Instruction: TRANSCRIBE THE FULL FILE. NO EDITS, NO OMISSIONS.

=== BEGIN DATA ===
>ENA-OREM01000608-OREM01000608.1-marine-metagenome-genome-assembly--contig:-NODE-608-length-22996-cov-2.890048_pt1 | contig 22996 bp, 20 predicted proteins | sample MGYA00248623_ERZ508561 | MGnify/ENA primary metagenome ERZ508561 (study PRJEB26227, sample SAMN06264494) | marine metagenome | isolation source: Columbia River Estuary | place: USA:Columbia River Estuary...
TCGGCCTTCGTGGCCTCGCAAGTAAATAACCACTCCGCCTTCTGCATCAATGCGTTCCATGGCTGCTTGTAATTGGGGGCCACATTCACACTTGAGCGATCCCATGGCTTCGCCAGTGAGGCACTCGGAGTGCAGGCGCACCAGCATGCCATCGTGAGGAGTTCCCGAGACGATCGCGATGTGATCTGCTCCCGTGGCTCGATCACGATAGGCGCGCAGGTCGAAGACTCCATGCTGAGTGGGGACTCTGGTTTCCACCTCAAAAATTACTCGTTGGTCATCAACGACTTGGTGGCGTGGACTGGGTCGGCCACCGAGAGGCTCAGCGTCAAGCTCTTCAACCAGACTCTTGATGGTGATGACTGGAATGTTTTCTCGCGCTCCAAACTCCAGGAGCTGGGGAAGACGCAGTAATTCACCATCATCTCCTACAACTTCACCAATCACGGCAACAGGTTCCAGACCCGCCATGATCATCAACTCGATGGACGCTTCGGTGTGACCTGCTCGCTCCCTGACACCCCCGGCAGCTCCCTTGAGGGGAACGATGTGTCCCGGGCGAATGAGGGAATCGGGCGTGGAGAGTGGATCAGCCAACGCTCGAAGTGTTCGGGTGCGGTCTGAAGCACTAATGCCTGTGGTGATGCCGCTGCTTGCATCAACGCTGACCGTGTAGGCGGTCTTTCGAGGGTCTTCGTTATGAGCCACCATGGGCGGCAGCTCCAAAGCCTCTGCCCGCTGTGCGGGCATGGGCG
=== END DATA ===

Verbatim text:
>ENA-OREM01000608-OREM01000608.1-marine-metagenome-genome-assembly--contig:-NODE-608-length-22996-cov-2.890048_pt1 | contig 22996 bp, 20 predicted proteins | sample MGYA00248623_ERZ508561 | MGnify/ENA primary metagenome ERZ508561 (study PRJEB26227, sample SAMN06264494) | marine metagenome | isolation source: Columbia River Estuary | place: USA:Columbia River Estuary...
TCGGCCTTCGTGGCCTCGCAAGTAAATAACCACTCCGCCTTCTGCATCAATGCGTTCCATGGCTGCTTGTAATTGGGGGCCACATTCACACTTGAGCGATCCCATGGCTTCGCCAGTGAGGCACTCGGAGTGCAGGCGCACCAGCATGCCATCGTGAGGAGTTCCCGAGACGATCGCGATGTGATCTGCTCCCGTGGCTCGATCACGATAGGCGCGCAGGTCGAAGACTCCATGCTGAGTGGGGACTCTGGTTTCCACCTCAAAAATTACTCGTTGGTCATCAACGACTTGGTGGCGTGGACTGGGTCGGCCACCGAGAGGCTCAGCGTCAAGCTCTTCAACCAGACTCTTGATGGTGATGACTGGAATGTTTTCTCGCGCTCCAAACTCCAGGAGCTGGGGAAGACGCAGTAATTCACCATCATCTCCTACAACTTCACCAATCACGGCAACAGGTTCCAGACCCGCCATGATCATCAACTCGATGGACGCTTCGGTGTGACCTGCTCGCTCCCTGACACCCCCGGCAGCTCCCTTGAGGGGAACGATGTGTCCCGGGCGAATGAGGGAATCGGGCGTGGAGAGTGGATCAGCCAACGCTCGAAGTGTTCGGGTGCGGTCTGAAGCACTAATGCCTGTGGTGATGCCGCTGCTTGCATCAACGCTGACCGTGTAGGCGGTCTTTCGAGGGTCTTCGTTATGAGCCACCATGGGCGGCAGCTCCAAAGCCTCTGCCCGCTGTGCGGGCATGGGCG